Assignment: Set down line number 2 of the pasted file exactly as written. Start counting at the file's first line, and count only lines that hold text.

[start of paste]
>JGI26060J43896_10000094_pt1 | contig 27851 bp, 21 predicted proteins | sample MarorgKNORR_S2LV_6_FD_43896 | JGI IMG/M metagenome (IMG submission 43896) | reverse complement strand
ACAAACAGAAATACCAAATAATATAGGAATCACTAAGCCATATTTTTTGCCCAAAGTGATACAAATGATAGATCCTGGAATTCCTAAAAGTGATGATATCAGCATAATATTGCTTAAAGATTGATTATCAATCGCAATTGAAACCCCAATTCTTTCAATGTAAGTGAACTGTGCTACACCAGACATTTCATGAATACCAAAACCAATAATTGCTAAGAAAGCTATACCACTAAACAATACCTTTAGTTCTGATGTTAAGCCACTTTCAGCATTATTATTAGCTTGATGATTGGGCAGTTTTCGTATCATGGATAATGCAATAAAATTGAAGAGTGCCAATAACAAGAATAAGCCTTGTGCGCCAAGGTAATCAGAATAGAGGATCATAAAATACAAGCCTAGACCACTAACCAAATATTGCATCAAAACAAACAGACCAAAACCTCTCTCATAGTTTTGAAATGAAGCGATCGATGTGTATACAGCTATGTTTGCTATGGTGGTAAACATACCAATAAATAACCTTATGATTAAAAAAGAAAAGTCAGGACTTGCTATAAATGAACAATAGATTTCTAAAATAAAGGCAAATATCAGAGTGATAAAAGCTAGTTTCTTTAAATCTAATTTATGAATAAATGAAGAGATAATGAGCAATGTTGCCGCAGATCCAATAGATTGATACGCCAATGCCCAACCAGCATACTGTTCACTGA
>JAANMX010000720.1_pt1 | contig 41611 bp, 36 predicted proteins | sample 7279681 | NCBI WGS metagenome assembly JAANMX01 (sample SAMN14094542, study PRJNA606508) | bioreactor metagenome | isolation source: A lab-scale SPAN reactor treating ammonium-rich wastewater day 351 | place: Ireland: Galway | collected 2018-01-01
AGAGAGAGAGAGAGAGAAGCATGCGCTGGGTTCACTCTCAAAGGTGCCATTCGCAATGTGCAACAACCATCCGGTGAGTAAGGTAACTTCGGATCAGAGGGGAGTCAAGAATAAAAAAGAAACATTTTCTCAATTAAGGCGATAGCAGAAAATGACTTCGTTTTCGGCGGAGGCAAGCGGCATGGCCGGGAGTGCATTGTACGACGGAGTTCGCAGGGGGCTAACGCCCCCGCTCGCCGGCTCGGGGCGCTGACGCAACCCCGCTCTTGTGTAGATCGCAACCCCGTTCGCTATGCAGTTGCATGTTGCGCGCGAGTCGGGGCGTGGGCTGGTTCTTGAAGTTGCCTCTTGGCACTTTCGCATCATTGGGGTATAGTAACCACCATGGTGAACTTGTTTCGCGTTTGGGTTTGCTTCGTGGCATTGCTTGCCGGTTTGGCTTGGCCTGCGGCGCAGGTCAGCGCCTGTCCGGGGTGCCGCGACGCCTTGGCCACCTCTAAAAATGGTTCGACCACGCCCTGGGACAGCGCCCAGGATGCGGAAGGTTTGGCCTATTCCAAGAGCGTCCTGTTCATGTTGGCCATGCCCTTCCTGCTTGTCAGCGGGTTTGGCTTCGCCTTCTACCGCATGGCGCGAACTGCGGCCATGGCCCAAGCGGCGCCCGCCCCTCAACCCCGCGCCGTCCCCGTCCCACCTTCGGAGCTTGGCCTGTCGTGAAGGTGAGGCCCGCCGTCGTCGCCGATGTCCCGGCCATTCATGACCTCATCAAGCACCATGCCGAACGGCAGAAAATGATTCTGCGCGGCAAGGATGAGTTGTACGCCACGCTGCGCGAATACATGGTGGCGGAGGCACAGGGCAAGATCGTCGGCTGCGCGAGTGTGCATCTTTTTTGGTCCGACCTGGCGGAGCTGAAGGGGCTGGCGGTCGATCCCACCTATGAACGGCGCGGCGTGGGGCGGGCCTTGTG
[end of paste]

ACAAACAGAAATACCAAATAATATAGGAATCACTAAGCCATATTTTTTGCCCAAAGTGATACAAATGATAGATCCTGGAATTCCTAAAAGTGATGATATCAGCATAATATTGCTTAAAGATTGATTATCAATCGCAATTGAAACCCCAATTCTTTCAATGTAAGTGAACTGTGCTACACCAGACATTTCATGAATACCAAAACCAATAATTGCTAAGAAAGCTATACCACTAAACAATACCTTTAGTTCTGATGTTAAGCCACTTTCAGCATTATTATTAGCTTGATGATTGGGCAGTTTTCGTATCATGGATAATGCAATAAAATTGAAGAGTGCCAATAACAAGAATAAGCCTTGTGCGCCAAGGTAATCAGAATAGAGGATCATAAAATACAAGCCTAGACCACTAACCAAATATTGCATCAAAACAAACAGACCAAAACCTCTCTCATAGTTTTGAAATGAAGCGATCGATGTGTATACAGCTATGTTTGCTATGGTGGTAAACATACCAATAAATAACCTTATGATTAAAAAAGAAAAGTCAGGACTTGCTATAAATGAACAATAGATTTCTAAAATAAAGGCAAATATCAGAGTGATAAAAGCTAGTTTCTTTAAATCTAATTTATGAATAAATGAAGAGATAATGAGCAATGTTGCCGCAGATCCAATAGATTGATACGCCAATGCCCAACCAGCATACTGTTCACTGA